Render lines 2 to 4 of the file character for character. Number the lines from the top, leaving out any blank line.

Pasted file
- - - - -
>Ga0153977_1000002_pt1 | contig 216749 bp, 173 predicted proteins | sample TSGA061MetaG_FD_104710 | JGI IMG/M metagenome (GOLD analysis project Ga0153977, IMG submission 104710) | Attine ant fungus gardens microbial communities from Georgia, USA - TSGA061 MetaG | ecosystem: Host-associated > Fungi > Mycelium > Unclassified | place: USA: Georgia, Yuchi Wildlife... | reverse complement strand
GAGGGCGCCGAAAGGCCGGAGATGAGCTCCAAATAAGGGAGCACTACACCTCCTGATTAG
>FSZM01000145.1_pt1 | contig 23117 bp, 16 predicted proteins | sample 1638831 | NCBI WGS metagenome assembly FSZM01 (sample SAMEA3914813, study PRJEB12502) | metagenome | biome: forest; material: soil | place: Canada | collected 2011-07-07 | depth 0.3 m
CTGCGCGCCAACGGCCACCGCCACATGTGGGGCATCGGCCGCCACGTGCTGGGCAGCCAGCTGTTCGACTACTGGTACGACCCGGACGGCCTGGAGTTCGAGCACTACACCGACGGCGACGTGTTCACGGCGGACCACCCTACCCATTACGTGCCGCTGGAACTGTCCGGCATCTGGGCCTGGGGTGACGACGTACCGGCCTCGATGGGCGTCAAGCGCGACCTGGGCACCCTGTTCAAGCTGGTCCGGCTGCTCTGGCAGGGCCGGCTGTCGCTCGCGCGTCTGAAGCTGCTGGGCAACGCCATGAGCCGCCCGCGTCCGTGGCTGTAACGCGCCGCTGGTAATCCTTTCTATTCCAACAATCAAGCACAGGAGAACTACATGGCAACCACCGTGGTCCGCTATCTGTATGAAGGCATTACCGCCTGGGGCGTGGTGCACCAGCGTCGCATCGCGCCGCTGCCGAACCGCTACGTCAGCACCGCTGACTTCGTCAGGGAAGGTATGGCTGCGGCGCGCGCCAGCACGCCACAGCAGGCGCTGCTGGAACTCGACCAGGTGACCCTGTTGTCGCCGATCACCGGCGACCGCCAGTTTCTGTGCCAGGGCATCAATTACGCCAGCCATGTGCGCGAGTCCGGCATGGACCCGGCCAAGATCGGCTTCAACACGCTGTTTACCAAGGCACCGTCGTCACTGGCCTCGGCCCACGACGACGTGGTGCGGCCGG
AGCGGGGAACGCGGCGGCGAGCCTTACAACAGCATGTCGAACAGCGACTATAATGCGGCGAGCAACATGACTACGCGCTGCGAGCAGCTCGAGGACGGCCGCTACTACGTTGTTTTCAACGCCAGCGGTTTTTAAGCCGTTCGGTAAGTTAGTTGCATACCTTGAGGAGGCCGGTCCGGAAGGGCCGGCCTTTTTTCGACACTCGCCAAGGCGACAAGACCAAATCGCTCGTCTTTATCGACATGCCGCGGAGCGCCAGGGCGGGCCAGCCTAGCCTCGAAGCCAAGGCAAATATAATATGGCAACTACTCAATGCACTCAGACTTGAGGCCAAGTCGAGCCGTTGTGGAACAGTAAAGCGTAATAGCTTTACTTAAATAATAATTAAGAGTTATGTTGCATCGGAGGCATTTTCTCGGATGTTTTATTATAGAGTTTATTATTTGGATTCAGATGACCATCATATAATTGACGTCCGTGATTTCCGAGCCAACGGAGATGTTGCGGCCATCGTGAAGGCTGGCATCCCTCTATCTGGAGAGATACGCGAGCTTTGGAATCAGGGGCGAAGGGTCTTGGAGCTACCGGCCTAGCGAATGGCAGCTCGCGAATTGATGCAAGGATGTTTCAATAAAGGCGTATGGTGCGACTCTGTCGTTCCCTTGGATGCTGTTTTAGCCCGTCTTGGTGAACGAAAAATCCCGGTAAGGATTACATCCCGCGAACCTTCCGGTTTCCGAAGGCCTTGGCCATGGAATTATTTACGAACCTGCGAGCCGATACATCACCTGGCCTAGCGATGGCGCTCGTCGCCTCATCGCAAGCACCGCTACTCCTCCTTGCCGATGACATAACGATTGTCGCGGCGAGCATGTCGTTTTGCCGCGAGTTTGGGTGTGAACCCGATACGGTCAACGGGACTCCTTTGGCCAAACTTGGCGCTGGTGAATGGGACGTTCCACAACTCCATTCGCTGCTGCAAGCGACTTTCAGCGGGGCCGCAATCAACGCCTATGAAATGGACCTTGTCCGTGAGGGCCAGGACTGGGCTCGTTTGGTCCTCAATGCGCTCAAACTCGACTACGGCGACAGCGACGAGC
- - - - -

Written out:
GAGGGCGCCGAAAGGCCGGAGATGAGCTCCAAATAAGGGAGCACTACACCTCCTGATTAG
>FSZM01000145.1_pt1 | contig 23117 bp, 16 predicted proteins | sample 1638831 | NCBI WGS metagenome assembly FSZM01 (sample SAMEA3914813, study PRJEB12502) | metagenome | biome: forest; material: soil | place: Canada | collected 2011-07-07 | depth 0.3 m
CTGCGCGCCAACGGCCACCGCCACATGTGGGGCATCGGCCGCCACGTGCTGGGCAGCCAGCTGTTCGACTACTGGTACGACCCGGACGGCCTGGAGTTCGAGCACTACACCGACGGCGACGTGTTCACGGCGGACCACCCTACCCATTACGTGCCGCTGGAACTGTCCGGCATCTGGGCCTGGGGTGACGACGTACCGGCCTCGATGGGCGTCAAGCGCGACCTGGGCACCCTGTTCAAGCTGGTCCGGCTGCTCTGGCAGGGCCGGCTGTCGCTCGCGCGTCTGAAGCTGCTGGGCAACGCCATGAGCCGCCCGCGTCCGTGGCTGTAACGCGCCGCTGGTAATCCTTTCTATTCCAACAATCAAGCACAGGAGAACTACATGGCAACCACCGTGGTCCGCTATCTGTATGAAGGCATTACCGCCTGGGGCGTGGTGCACCAGCGTCGCATCGCGCCGCTGCCGAACCGCTACGTCAGCACCGCTGACTTCGTCAGGGAAGGTATGGCTGCGGCGCGCGCCAGCACGCCACAGCAGGCGCTGCTGGAACTCGACCAGGTGACCCTGTTGTCGCCGATCACCGGCGACCGCCAGTTTCTGTGCCAGGGCATCAATTACGCCAGCCATGTGCGCGAGTCCGGCATGGACCCGGCCAAGATCGGCTTCAACACGCTGTTTACCAAGGCACCGTCGTCACTGGCCTCGGCCCACGACGACGTGGTGCGGCCGG